If one’s technology truly is so effective, then why does one need to lie, deflect and misdirect in order to keep it working?

5 thoughts on “Scientia Potentia Est

  1. So well put, as usual! It’s interesting to see STAND’s false “stance” on so many issues – I hope more people who look into or are interested in their posts, manage to find their way here! Required reading.

    Liked by 2 people

  2. Ahh! “NeverIn” :). Never heard the term- I’m right with you. Thank you for what you’re doing! Just listened on the podcast- excellent!!!!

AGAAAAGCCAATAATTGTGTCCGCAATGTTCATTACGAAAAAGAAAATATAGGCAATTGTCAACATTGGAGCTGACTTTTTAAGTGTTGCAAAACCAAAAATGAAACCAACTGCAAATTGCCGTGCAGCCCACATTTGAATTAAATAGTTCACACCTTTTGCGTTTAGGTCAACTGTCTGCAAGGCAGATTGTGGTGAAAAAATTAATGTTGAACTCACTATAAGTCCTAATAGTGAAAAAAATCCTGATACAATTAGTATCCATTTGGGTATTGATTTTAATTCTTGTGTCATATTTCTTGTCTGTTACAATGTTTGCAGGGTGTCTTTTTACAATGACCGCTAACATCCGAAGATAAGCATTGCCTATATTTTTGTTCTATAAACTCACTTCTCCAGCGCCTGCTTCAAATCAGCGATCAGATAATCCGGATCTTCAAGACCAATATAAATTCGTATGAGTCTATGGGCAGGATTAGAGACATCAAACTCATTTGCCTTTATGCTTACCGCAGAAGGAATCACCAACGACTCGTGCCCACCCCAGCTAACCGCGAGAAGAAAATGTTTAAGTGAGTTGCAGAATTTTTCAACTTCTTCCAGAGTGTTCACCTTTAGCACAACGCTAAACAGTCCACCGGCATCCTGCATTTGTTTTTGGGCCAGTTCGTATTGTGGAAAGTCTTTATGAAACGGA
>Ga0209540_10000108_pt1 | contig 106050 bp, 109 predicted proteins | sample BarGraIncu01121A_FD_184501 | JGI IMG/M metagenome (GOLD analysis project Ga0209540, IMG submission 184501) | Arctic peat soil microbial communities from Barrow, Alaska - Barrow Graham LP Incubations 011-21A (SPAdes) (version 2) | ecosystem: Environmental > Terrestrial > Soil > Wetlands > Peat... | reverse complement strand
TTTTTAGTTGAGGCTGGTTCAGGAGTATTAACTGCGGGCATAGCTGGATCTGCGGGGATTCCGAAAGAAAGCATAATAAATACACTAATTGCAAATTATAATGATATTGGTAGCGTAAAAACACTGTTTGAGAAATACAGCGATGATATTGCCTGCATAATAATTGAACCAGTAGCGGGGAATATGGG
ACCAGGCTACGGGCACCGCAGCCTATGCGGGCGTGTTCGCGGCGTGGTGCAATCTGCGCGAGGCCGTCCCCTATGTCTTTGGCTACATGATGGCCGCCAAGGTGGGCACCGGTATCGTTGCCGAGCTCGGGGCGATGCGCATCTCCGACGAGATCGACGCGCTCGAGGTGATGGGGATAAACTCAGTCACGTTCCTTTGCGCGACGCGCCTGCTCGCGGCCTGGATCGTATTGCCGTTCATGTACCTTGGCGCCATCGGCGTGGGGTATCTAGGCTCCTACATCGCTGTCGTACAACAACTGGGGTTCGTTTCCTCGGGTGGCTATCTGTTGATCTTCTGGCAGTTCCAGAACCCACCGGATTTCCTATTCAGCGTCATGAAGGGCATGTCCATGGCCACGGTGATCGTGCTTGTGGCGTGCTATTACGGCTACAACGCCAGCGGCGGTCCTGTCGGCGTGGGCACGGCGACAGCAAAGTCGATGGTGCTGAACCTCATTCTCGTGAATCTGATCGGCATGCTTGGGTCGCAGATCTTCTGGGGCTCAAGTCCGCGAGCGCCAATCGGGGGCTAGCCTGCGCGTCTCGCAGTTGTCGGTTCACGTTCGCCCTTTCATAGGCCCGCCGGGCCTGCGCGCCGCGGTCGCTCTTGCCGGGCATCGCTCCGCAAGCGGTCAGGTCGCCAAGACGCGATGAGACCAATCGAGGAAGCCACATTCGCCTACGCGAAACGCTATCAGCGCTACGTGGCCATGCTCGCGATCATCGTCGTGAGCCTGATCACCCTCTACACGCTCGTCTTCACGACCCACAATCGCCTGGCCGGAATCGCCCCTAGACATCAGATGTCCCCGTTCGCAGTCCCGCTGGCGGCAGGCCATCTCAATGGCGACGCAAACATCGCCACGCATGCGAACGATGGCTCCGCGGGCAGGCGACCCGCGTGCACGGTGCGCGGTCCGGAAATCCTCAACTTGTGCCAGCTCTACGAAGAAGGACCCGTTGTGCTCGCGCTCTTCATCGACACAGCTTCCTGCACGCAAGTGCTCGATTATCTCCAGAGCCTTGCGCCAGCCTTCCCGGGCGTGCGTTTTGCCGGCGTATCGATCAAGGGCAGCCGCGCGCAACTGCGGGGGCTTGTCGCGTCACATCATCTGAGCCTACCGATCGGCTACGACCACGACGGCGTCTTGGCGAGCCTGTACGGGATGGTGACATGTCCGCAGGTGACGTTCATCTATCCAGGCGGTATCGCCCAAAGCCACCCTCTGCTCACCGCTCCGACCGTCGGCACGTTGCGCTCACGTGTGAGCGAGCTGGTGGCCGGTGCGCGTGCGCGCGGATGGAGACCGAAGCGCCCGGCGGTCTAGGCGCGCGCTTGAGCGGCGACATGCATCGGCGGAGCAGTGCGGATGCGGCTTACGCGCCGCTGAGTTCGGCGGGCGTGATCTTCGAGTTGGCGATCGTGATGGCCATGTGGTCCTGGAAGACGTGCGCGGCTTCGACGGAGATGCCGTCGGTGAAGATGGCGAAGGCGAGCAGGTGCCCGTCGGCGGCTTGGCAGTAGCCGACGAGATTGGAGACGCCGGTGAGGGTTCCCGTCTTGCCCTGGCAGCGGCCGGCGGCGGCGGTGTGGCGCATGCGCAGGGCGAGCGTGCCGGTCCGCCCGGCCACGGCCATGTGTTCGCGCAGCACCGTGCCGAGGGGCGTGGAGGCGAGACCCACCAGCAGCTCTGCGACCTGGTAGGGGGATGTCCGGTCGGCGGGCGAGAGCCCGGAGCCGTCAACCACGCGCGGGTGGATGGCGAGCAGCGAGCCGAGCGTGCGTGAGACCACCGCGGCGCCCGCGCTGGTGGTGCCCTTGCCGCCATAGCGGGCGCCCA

Liked by 1 person

  3. Just listened to your episode with Mike and Leah on their Fair Game podcast…way to go! I am a Christian and it’s appalling how a cult like Scientology calls themselves a religion while the basic tenets of faith are simply not present. I live in Washington state and although there is a “church” in Seattle, I’m a good 90-120 minutes away. I’ve wondered if there’s something I can do to fight Scientology, but I also don’t really want to get on their radar (mainly for the sake of my mom and family).

    Liked by 1 person

    1. The best thing you can do is to write to your congressman asking them to open an investigation to revoke Scientology’s tax exempt status. That way your voice can be heard but your name won’t be out there. Thank you very much for your support!

      Liked by 1 person